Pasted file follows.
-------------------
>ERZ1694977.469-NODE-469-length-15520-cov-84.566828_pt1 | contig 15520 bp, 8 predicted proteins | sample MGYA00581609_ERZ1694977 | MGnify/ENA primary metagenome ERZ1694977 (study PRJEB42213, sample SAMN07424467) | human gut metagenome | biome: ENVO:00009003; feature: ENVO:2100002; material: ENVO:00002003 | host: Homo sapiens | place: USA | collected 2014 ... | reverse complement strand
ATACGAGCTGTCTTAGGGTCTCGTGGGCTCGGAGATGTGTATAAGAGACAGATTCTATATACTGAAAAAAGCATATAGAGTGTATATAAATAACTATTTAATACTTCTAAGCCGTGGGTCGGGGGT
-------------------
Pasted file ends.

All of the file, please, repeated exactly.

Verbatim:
>ERZ1694977.469-NODE-469-length-15520-cov-84.566828_pt1 | contig 15520 bp, 8 predicted proteins | sample MGYA00581609_ERZ1694977 | MGnify/ENA primary metagenome ERZ1694977 (study PRJEB42213, sample SAMN07424467) | human gut metagenome | biome: ENVO:00009003; feature: ENVO:2100002; material: ENVO:00002003 | host: Homo sapiens | place: USA | collected 2014 ... | reverse complement strand
ATACGAGCTGTCTTAGGGTCTCGTGGGCTCGGAGATGTGTATAAGAGACAGATTCTATATACTGAAAAAAGCATATAGAGTGTATATAAATAACTATTTAATACTTCTAAGCCGTGGGTCGGGGGT